MINDEMOYA—Central Manitoulin council is requesting that officials with the Municipal Property Assessment Corporation (MPAC) attend an upcoming meeting after concerns were raised by residents regarding the increase in their property assessments.
“I know I’ve been getting all kinds of calls and nothing but complaints from people about the increase in their assessments,” stated Councillor Derek Stephens at a regular council meeting last week. “People want to know about the formula they use to come up with the assessments. Theoretically, just because the assessments have gone up doesn’t mean we should have to raise taxes.”
“It shouldn’t mean an increase in the mill rate,” said Reeve Gerry Strong.
“The problem is no municipality has challenged the assessments provided by MPAC,” stated Mr. Stephens. “We need to try and figure out what the formula is they use to come up with the assessments. I know my home, for instance, was appraised last year at $60,000, and this year the new assessment called for $115,000. I will be challenging this assessment and I know a lot of people on the Island will be doing the same, and we need to tell them to challenge this, appeal these assessments.”
It was suggested by Councillor Pat MacDonald that residents can go online or call MPAC itself.
“The new assessments are providing great conversation at the coffee shop,” said Mr. Stephens.
“As a council, what can we do, who hired MPAC in the first place?” stated Mr. Stephens.
Ms. MacDonald questioned whether MPAC officials ever visit or meet with municipalities on these concerns with assessments.
“Should we invite them to one of our meetings?” asked Reeve Gerry Strong.
“I’m sure there would be interest among members of the public, in our municipality and around the Island, in this meeting—everyone is concerned about the increased assessments,” said Mr. Stephens.
Mr. Strong emphasized that while assessments may be up, “it does not mean (the municipality) has to raise our mill rates.”
“People don’t care how their taxes go up just that they have, whether it is because of municipal taxes or MPAC having increased the property assessments,” said Ms. MacDonald. “I know that’s what I worry about as well.”
It was agreed on by council they would like to have an MPAC representative at one of its regular council meetings.
Residents in other areas of the Island are also having troubles understanding why they have seen an increase in their property assessments, council learned.
“It’s getting to the point that we will have to decide to sell our house because we won’t be able to pay the taxes,” said Dave Parker, a Gore Bay resident. “The re-evaluation of property assessments means our assessment is going up $27,750 a year for the next four years. This is unbelievable.” He explained that for 19 years his property has been assessed as a back lot with a water view. But as of December 2011, the property was reclassified as being on the water.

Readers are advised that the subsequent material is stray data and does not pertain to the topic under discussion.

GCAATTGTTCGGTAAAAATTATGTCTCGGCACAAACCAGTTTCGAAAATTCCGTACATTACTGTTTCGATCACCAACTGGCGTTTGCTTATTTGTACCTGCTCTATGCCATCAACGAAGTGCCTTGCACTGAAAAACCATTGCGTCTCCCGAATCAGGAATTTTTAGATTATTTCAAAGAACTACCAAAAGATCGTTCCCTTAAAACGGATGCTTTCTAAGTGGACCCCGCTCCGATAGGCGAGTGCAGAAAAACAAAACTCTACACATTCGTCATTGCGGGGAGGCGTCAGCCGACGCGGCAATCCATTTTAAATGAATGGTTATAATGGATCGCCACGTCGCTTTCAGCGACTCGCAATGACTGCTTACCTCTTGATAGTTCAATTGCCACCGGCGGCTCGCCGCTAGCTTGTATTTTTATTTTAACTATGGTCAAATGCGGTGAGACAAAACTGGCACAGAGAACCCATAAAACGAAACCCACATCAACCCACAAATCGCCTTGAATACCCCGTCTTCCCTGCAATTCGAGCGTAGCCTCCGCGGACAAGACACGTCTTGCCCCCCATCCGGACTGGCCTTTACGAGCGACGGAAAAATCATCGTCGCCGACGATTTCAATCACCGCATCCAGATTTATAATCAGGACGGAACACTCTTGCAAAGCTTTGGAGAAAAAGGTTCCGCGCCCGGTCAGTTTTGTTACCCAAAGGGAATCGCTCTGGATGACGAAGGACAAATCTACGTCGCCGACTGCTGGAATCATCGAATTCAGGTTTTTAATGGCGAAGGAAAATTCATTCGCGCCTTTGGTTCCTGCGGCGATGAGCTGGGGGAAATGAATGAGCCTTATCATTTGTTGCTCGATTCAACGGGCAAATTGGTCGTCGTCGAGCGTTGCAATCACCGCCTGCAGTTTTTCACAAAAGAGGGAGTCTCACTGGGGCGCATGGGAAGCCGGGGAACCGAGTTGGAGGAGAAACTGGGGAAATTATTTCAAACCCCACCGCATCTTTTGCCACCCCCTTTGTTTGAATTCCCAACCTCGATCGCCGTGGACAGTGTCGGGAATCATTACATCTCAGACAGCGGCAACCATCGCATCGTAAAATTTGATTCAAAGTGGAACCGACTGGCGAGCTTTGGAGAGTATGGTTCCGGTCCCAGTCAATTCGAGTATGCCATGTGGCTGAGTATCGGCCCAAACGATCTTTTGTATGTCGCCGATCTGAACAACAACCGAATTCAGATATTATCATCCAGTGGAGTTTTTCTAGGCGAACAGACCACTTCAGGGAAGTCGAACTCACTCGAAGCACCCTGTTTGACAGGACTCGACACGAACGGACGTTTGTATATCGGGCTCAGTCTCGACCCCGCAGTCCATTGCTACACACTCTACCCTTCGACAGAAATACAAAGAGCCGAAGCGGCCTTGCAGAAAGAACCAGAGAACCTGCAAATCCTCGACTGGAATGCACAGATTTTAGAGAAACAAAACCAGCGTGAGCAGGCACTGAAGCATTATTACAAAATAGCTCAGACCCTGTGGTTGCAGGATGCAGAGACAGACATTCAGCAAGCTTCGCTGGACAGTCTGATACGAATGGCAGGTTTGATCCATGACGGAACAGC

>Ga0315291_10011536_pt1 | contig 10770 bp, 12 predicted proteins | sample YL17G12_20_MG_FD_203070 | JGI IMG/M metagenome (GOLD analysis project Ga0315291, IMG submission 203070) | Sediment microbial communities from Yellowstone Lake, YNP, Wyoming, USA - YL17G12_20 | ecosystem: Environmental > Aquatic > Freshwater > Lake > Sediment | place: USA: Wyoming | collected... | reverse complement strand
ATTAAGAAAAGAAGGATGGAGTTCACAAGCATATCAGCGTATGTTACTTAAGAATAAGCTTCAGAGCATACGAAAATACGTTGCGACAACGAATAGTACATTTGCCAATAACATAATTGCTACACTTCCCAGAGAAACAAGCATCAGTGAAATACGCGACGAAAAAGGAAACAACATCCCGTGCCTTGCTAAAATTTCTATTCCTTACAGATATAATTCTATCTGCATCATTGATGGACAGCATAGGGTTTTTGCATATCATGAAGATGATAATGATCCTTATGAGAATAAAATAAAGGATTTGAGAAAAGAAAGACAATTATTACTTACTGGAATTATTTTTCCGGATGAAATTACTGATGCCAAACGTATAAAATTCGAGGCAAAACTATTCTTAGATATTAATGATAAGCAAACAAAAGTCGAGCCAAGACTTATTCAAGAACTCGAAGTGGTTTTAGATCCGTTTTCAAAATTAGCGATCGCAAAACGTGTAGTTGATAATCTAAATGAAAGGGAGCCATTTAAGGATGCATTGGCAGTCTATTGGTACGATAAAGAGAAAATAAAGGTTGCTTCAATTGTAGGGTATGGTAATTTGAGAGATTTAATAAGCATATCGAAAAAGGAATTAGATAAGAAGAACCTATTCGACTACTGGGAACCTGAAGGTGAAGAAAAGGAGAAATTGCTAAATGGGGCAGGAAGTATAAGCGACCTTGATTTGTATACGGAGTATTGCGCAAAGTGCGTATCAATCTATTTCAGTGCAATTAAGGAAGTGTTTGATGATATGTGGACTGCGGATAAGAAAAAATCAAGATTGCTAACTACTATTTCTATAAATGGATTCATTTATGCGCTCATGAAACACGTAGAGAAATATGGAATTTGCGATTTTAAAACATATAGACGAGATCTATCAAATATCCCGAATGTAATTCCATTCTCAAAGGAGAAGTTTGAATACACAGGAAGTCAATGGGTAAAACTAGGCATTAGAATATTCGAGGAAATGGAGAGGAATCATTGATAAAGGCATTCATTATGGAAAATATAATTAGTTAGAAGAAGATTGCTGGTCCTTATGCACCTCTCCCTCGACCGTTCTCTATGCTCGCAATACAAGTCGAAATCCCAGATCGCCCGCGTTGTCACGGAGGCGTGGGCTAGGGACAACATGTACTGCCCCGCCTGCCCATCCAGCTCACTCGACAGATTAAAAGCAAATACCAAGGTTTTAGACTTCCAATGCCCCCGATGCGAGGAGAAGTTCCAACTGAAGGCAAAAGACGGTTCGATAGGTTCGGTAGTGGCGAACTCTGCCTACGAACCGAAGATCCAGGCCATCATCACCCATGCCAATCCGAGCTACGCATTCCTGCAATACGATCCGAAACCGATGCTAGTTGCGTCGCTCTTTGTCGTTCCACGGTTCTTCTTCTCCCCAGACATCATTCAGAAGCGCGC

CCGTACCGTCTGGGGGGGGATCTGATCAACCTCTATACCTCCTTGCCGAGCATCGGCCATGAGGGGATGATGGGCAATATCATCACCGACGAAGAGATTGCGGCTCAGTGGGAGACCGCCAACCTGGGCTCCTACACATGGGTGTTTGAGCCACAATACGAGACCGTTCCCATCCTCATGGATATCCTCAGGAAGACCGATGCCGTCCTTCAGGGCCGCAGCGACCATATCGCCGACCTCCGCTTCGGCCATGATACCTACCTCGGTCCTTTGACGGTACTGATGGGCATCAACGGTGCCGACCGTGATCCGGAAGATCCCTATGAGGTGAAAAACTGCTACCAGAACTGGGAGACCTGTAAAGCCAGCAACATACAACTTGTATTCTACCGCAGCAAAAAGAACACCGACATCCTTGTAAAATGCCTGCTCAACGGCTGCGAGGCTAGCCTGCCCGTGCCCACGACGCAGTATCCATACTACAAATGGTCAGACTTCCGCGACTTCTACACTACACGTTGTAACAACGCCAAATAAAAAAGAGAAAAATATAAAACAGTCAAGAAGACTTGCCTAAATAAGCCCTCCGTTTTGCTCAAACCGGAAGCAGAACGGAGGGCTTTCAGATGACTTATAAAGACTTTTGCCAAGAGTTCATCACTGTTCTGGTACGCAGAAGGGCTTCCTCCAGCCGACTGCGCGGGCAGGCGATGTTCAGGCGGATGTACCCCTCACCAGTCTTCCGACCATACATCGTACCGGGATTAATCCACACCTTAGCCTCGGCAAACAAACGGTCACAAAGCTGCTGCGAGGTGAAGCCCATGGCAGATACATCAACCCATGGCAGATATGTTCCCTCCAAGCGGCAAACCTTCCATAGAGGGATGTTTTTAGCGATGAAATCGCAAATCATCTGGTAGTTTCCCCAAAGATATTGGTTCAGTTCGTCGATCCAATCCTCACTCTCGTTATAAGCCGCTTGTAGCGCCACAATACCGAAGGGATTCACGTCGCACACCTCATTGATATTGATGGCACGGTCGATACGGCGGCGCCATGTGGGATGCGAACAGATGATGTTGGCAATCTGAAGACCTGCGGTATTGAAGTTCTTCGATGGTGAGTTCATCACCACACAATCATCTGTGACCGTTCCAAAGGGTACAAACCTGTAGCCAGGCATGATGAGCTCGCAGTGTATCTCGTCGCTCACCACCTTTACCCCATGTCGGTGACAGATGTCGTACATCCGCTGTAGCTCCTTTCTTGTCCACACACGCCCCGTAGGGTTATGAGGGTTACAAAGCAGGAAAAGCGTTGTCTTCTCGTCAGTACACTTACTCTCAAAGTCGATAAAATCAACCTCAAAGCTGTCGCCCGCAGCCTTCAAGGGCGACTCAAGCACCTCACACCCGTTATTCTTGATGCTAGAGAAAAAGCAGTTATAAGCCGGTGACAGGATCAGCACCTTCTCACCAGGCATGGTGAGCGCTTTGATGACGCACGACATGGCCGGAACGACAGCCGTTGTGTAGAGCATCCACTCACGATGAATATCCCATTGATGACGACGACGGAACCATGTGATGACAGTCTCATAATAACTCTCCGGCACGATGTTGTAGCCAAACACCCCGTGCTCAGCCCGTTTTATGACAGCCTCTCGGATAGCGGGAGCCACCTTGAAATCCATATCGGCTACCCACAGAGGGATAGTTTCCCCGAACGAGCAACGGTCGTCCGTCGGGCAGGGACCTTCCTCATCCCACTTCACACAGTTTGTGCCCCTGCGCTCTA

“I’ve made three appeals already to MPAC, and the last time they told me it would cost $75 to appeal our assessment again,” said Mr. Parker. “I understand that on average, assessments have gone up about $10,000 on Manitoulin since the last assessments were done. This is going to cause a lot of heartache for a lot of people.”
The Recorder was unable to contact anyone from MPAC for comment prior to this week’s deadline. However, a MPAC release explains, “the 2012 Property Assessment Notice shows the assessed value of your property based on January 1, 2012 legislated valuation date. The last province-wide Assessment Update took place four years ago and was based on January 1, 2008 valuation date. “
“MPAC’s role is to accurately value and classify all Ontario properties in compliance with the Assessment Act and related regulations. To establish your property’s assessed value, MPAC analyzes property sales in your area, surrounding neighbourhood or municipality. This method is used by most assessment jurisdictions in North America.”
“When assessing a property, we look at all of the key features that affect market value,” the MPAC release points out. “For example, when assessing residential properties, five major factors usually account for 85 percent of the value: location, lot dimensions, living area, age of the structure(s), adjusted for any major renovations or additions, and quality of construction.”
“Examples of other features that may affect a residential property’s value include fireplaces, garages, workshops, boathouse and the number of bathrooms. Site features in urban and suburban areas such a traffic patterns, being situated on a corner lot, proximity to golf course, hydro corridor, railway or green space can also increase or decrease the assessed value of your property.”
“In rural or semi-urban areas, site features such as type of access, topography, and lot services such as hydro, water and sanitary/septic services can also increase or decrease the assessed value of your property,” MPAC notes.
Residents who have questions about their assessments are encouraged to contact MPAC at 1-866-296-MPAC (67222) or TTY 1-877-889-MPAC (6722).